- We took a “boutique” rather than the “WalMart” approach. A “Less is More.” We did not set out to present a billboard, or brochure, or one single image that would make us feel good, or special, or control what the viewer experiences. We wanted to clear the clutter. Begin with one main idea so that people can begin their exploration without feeling overwhelmed or as if they might have chose the “wrong” pathway into the site. We included practical and exploratory links for those who are ready to go to something specific, and the ability to chose what content they wish to see on the home page (news, social media, academics, etc.)
- Speak to our audience the way we might talk if we were sitting together, in person, straight forward, a little playful, clear, with a little bit of clever tossed in (we don’t mind being called “clever”!)
- Create a site that is fully responsive
- Model our navigation after conventions that are taking hold on smart phones and tablets
- Build a site that might seem a little bit ahead of it’s time so that it will still have legs three years from now, or more.
4) Why did you choose to offer a customization feature?
To make a truly customized experience we would have had to make people create an account, log in, maintain passwords, etc. We didn’t want to do this. We didn’t want to put up that barrier, requiring the causal visitor to log in. Our “compromise” was to allow visitors to chose what sort of information they would like to see on the home page – and make it easy to change this.
With one click visitors can see “news” “athletics and sports” “meet our faculty and student” etc. Perhaps the word “Customize” is what’s confusing McGovern. The fact that 4 of the buttons are greyed out and the other 4 say “on” usually makes it clear to visitors how to customize this page. The “Changing Page Content” animation lets people know something is happening (a change we added to the site after usability testing). We also added the “Scoll Down” “command” after usability testing. This only appears after about 8 seconds if the user doesn’t engage in the page at all.
5) Did you do usability tests before or after the launch? Whatelse did you find out?
As part of this process, we held multiple focus groups with current students and faculty, and with prospective students. This was based on our previous site, and helped us to clarify what sort of information these groups were seeking, what they liked/disliked on the previous site, and some ideas for what they would like to see on the future site. We also shared the site concept with alumni, current students, faculty and staff, and trustees, and prospective students/families.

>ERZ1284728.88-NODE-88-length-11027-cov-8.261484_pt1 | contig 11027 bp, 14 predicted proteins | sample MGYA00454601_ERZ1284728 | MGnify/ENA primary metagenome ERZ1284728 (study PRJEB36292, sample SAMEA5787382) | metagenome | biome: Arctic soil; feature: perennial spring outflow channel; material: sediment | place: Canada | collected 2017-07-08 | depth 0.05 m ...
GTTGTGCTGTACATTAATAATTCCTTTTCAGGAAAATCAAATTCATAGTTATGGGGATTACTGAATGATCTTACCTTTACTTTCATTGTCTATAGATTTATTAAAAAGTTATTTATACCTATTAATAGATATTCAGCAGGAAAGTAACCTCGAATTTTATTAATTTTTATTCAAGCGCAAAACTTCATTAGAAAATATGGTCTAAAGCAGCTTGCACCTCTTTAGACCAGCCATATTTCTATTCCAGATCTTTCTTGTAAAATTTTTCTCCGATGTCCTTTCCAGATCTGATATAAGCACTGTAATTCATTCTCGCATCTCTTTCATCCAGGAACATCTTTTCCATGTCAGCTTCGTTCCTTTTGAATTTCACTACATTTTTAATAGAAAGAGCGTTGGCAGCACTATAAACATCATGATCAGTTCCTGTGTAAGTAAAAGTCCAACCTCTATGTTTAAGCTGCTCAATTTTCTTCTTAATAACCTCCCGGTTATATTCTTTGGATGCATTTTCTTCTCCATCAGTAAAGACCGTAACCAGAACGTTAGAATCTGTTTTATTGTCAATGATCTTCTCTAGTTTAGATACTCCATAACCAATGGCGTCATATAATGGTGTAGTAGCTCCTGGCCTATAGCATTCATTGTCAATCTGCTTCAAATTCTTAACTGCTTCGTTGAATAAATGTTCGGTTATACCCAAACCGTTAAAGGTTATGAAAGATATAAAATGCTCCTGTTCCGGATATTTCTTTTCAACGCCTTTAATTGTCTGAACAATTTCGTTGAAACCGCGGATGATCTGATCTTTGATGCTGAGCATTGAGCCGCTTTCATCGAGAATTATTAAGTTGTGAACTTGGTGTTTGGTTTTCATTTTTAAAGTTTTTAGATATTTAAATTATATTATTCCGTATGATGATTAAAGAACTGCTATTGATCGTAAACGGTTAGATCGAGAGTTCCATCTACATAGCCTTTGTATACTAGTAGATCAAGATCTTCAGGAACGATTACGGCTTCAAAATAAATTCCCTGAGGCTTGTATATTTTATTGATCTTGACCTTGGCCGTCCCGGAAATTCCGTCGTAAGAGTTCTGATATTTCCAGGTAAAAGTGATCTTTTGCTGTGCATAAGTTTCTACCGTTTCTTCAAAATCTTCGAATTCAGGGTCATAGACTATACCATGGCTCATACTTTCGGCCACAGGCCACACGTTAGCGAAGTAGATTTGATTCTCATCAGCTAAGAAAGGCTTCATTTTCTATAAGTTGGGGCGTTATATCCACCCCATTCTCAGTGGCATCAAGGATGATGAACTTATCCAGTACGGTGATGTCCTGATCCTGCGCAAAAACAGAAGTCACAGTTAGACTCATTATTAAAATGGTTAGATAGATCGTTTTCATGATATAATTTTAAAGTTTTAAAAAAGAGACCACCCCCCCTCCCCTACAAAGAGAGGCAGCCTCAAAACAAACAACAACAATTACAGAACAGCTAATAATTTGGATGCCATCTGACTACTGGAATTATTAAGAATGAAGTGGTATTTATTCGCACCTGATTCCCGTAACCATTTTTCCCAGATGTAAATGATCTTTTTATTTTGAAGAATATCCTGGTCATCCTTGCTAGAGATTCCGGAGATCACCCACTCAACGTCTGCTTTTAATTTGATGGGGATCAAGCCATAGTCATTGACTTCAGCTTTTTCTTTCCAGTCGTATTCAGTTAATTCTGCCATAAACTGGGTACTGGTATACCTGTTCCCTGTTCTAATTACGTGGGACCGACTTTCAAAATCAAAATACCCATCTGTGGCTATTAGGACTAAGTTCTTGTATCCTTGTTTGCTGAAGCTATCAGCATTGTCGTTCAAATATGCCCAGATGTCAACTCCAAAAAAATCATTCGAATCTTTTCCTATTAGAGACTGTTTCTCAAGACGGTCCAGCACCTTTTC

Beyond that we did some usability testing on the live site in the weeks building up to the launch. This testing triggered some changes, like adding in the “Scroll Down”, the “Changing Page Content” animation, the way the “Places I’ve Been” overlay behaved, some language choices for main links, etc.
There is one major section we still need to finish building out (under the “I’m interested in attending Bucknell”). As soon as this is done, we will be doing more thorough usability testing and I’m sure we’ll be making further adjustments to the site as needed based on what we learn from this process.
6) Looking at the analytics data before and post launch, what was the impact of the redesign on key performance indicators you use to measure the site performance?
It’s a little too soon to have good analytics yet. What we are seeing so far suggests that while overall visitors have decreased somewhat, the time spent per page has gone up by about 17%, and the bounce and exit rates are way down. We plan to monitor our analytics over this next year carefully to get a full picture of the cycle of traffic.
In the meantime, here’s what I can share:
- Views to the home page are down by 8.26% from this time last year. (This could reflect a changing trend in people increasingly accessing the site from other entry points instead of the home page.)
- Time spent on page has gone up by 17.50%
- The bounce rate off the home page in 2013 was 34.29%; in 2014 it’s only 7.84%
- The exit rate in 2013 was 31.33%; in 2014 it was 27.68%
7) What was the goal of the video about the redesign?
We created the video in house, just as a fun way to create some buzz around launching the new site. Aware that the site was a radical departure, we were mocking ourselves just a bit with the comparison to the launch of Apple computers, and also how seriously we sometimes take ourselves.
We spent one meeting coming up with the idea, and one afternoon shooting the video, thanks to volunteers from across campus. The goal was three-fold: generate a little buzz about the launch, acknowledge that the site is a big departure from the old one, and to have a little fun at the end of this long and difficult project.
Now, What do YOU think?
Any constructive feedback about this website or this case you’d like to share?
I would love to hear what you think about all this!